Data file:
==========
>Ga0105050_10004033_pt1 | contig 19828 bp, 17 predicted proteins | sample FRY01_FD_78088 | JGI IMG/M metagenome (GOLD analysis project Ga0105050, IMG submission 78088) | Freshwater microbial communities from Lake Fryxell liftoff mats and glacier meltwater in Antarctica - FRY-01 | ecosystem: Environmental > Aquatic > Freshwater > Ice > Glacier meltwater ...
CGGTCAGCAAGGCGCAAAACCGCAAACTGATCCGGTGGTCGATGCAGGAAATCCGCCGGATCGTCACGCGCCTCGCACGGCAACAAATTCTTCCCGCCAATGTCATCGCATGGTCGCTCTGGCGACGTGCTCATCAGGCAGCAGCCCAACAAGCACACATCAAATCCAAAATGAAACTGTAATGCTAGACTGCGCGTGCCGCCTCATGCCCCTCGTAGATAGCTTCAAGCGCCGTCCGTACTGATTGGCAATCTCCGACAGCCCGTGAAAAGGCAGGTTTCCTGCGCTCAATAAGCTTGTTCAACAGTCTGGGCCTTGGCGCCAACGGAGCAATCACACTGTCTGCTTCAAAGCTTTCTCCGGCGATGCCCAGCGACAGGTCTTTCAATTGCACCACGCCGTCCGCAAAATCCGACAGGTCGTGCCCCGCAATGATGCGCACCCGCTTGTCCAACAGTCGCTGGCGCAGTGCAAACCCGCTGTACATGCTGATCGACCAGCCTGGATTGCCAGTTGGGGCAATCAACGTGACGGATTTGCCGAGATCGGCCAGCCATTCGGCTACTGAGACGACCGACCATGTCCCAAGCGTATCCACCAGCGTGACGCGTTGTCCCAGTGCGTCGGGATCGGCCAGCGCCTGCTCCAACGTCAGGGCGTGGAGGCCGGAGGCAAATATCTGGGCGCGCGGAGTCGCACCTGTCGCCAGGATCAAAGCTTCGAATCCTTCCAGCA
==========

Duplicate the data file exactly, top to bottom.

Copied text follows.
>Ga0105050_10004033_pt1 | contig 19828 bp, 17 predicted proteins | sample FRY01_FD_78088 | JGI IMG/M metagenome (GOLD analysis project Ga0105050, IMG submission 78088) | Freshwater microbial communities from Lake Fryxell liftoff mats and glacier meltwater in Antarctica - FRY-01 | ecosystem: Environmental > Aquatic > Freshwater > Ice > Glacier meltwater ...
CGGTCAGCAAGGCGCAAAACCGCAAACTGATCCGGTGGTCGATGCAGGAAATCCGCCGGATCGTCACGCGCCTCGCACGGCAACAAATTCTTCCCGCCAATGTCATCGCATGGTCGCTCTGGCGACGTGCTCATCAGGCAGCAGCCCAACAAGCACACATCAAATCCAAAATGAAACTGTAATGCTAGACTGCGCGTGCCGCCTCATGCCCCTCGTAGATAGCTTCAAGCGCCGTCCGTACTGATTGGCAATCTCCGACAGCCCGTGAAAAGGCAGGTTTCCTGCGCTCAATAAGCTTGTTCAACAGTCTGGGCCTTGGCGCCAACGGAGCAATCACACTGTCTGCTTCAAAGCTTTCTCCGGCGATGCCCAGCGACAGGTCTTTCAATTGCACCACGCCGTCCGCAAAATCCGACAGGTCGTGCCCCGCAATGATGCGCACCCGCTTGTCCAACAGTCGCTGGCGCAGTGCAAACCCGCTGTACATGCTGATCGACCAGCCTGGATTGCCAGTTGGGGCAATCAACGTGACGGATTTGCCGAGATCGGCCAGCCATTCGGCTACTGAGACGACCGACCATGTCCCAAGCGTATCCACCAGCGTGACGCGTTGTCCCAGTGCGTCGGGATCGGCCAGCGCCTGCTCCAACGTCAGGGCGTGGAGGCCGGAGGCAAATATCTGGGCGCGCGGAGTCGCACCTGTCGCCAGGATCAAAGCTTCGAATCCTTCCAGCA